A corneal transplant is a type of eye surgery that is performed in order to replace diseased, damaged or scarred corneal tissue with new healthy corneal tissue. Since damaged or scarred corneal tissue does not allow light to effectively pass into the eye and reach the retina, poor vision and even blindness may result from a damaged cornea. There are actually a number of different types of corneal transplants that can be performed, including:
This type of corneal transplant involves the surgical removal of the central two-thirds thickness of the damaged cornea. The cornea surgeon removes the central portion of the damaged or cloudy cornea with a “cookie cutter” like instrument called a trephine, and replaces it with a clear cornea obtained from the eye bank. They then very carefully sew the donor cornea into place using sutures that are thinner than a human hair. To facilitate the healing of the new transplanted cornea, they will usually prescribe eye drops for patients who have had corneal transplants. After they have determined that the new cornea has healed properly, they will remove the fine sutures or stitches that have been put in place during the surgery. Usually they will remove these sutures right in our office.
This is the most common type of corneal transplant. This type of transplant has the potential to provide the clearest vision after healing because there is no interface (layer) to look through. However, the healing time is longer and the use of a contact lens might be required for the clearest vision.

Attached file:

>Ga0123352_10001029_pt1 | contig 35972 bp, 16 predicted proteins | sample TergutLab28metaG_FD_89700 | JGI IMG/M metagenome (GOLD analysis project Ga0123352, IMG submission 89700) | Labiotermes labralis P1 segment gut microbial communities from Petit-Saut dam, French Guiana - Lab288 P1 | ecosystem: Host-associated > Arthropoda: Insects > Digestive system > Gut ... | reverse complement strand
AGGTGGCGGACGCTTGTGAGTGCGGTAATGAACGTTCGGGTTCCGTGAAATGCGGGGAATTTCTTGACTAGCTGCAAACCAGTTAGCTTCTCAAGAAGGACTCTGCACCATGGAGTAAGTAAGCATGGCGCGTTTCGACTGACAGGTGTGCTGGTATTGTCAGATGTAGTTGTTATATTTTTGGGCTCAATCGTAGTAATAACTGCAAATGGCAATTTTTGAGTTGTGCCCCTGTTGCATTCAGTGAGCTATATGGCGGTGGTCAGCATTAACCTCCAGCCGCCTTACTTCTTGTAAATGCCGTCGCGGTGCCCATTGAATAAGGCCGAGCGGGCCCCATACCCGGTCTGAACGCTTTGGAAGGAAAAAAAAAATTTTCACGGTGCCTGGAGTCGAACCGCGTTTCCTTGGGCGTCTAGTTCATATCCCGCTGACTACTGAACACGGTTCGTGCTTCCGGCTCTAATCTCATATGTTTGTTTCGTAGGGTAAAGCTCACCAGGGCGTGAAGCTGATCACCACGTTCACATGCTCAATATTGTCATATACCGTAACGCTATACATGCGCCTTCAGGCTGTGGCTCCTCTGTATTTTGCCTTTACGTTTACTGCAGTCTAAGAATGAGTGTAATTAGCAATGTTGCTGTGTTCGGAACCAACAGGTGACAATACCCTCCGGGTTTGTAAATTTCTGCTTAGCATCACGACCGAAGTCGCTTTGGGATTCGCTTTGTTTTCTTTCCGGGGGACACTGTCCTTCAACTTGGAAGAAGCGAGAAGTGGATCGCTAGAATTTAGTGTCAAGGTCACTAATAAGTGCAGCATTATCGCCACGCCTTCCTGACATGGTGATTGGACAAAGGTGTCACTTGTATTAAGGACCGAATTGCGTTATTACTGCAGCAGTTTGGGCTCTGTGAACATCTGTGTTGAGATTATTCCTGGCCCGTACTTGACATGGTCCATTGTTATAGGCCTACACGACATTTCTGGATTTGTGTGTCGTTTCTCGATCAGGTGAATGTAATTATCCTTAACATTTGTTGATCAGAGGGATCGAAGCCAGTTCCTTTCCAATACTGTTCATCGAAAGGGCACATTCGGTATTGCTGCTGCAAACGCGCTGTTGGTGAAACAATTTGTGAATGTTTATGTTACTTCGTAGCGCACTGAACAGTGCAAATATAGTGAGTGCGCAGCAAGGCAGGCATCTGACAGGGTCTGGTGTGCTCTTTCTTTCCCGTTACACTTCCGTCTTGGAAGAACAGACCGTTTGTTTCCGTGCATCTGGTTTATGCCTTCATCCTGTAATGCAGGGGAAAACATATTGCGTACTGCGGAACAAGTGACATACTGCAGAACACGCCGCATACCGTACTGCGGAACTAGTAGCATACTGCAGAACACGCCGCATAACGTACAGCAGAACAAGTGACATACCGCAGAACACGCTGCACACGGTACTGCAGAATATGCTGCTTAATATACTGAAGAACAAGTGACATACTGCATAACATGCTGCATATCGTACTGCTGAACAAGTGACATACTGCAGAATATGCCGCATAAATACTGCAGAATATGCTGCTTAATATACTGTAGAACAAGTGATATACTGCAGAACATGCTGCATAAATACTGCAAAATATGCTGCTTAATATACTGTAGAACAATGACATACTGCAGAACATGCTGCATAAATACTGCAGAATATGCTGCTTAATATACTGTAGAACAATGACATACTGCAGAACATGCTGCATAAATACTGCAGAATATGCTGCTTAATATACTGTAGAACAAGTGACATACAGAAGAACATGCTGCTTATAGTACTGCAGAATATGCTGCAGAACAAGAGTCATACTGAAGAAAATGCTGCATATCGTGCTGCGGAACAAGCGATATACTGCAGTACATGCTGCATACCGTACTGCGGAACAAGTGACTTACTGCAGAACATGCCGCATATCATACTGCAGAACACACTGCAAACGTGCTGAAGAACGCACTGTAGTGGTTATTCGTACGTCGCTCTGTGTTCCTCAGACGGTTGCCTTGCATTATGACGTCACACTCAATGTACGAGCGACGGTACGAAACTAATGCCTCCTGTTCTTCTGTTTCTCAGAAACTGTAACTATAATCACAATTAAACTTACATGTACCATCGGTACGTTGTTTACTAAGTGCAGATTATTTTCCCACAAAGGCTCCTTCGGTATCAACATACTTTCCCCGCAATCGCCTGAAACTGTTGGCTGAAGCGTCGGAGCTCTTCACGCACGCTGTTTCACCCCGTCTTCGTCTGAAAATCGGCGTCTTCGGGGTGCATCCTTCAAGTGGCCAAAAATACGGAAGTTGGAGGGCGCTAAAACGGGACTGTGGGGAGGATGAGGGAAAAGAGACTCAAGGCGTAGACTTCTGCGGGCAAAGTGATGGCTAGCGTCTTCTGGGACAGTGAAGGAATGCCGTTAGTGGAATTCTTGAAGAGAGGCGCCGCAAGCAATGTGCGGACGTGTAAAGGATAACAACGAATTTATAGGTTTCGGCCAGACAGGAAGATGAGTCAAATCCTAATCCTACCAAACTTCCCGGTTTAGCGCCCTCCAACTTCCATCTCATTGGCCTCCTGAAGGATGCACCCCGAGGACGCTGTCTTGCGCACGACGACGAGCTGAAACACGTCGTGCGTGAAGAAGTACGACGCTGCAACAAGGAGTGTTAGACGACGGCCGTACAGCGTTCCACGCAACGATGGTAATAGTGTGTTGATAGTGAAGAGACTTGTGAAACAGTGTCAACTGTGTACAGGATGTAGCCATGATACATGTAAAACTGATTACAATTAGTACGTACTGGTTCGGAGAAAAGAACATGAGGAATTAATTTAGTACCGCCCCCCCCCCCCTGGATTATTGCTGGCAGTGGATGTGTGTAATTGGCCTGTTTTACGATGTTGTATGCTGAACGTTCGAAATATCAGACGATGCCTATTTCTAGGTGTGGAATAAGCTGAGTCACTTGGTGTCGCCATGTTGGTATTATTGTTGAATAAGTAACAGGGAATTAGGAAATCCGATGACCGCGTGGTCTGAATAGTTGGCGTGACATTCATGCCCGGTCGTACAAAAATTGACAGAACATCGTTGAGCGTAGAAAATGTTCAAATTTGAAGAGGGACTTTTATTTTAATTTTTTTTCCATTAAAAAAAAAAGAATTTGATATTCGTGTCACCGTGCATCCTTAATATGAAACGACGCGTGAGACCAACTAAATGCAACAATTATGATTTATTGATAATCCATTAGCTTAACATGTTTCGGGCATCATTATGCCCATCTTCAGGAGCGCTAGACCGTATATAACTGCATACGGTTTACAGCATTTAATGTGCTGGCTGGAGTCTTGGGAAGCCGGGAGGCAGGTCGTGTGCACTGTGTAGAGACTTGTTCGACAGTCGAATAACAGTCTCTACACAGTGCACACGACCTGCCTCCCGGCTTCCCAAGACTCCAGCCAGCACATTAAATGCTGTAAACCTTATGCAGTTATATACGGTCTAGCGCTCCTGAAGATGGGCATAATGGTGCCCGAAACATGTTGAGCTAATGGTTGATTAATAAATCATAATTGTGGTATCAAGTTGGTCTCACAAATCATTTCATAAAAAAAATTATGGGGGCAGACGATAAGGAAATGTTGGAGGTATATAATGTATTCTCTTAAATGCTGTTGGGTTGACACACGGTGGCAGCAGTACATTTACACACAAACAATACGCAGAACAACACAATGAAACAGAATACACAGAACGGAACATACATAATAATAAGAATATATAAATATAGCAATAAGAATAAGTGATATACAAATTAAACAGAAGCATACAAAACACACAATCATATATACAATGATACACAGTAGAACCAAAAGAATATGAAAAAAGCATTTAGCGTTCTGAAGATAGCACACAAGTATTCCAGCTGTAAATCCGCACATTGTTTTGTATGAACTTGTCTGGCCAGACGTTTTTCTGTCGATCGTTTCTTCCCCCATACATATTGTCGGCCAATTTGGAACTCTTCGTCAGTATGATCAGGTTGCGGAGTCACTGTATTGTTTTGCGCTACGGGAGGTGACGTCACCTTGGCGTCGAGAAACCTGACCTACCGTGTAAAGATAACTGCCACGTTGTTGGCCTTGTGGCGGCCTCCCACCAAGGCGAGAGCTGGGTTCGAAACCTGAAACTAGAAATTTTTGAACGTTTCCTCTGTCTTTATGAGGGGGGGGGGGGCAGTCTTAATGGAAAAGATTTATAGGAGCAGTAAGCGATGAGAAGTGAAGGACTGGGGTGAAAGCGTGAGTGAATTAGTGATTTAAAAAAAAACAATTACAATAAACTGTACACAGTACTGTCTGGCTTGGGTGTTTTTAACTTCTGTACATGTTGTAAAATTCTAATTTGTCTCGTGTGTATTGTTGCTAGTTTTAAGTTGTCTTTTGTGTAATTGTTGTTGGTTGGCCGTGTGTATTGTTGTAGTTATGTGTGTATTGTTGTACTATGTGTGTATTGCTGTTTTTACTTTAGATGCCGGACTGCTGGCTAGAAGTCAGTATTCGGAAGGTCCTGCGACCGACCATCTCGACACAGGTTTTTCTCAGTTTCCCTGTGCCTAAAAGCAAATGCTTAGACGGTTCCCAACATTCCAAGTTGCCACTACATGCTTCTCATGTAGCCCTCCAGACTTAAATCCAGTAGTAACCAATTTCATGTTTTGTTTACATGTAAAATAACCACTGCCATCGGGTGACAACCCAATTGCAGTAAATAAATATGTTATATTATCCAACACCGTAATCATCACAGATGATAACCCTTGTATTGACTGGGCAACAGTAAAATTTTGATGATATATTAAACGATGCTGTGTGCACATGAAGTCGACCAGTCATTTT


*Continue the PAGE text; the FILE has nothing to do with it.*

Cornea Surgeons may perform this type of corneal transplant if the damaged corneal tissue is mainly located in the outermost 50% of the cornea. Essentially, they will carefully dissect the outermost half of the cornea and remove it along with the damaged tissue. Then a new donor cornea is sewn into place. This type of corneal transplant is less invasive and will allow your eye to be stronger after surgery than it would be with a regular full thickness transplant, or Penetrating Keratoplasty (PK). However, in some cases there can be some loss of clarity from the interface between the new and remaining layers of the cornea.
This type of corneal transplant is performed through a small incision, to remove and replace the inner cell layer of the cornea when it stops working properly. With this technique, a corneal surgeon will gently “strip” off the single diseased cell layer, called the Endothelium, and leave the remaining cornea intact. They will then thinly slice a donor cornea from the eye bank and fold the back portion in half and insert it through a small incision into the eye. Finally, they will then use an air bubble to unfold and position the donor tissue on the recipient cornea. Within a few minutes the donor tissue attaches to the recipient without the use of any sutures. There are a number of advantages of DSAEK if you are indeed a candidate:
Corneal Transplants have become somewhat common in the United States as a treatment for damaged and cloudy corneas. Each year more than 40,000 people undergo corneal transplantation to restore their vision. If we find that other methods of treating your corneal disease or corneal condition are inadequate to give you good vision, we will fully discuss the risks and benefits of corneal transplantation and take the time necessary to answer all of your questions.
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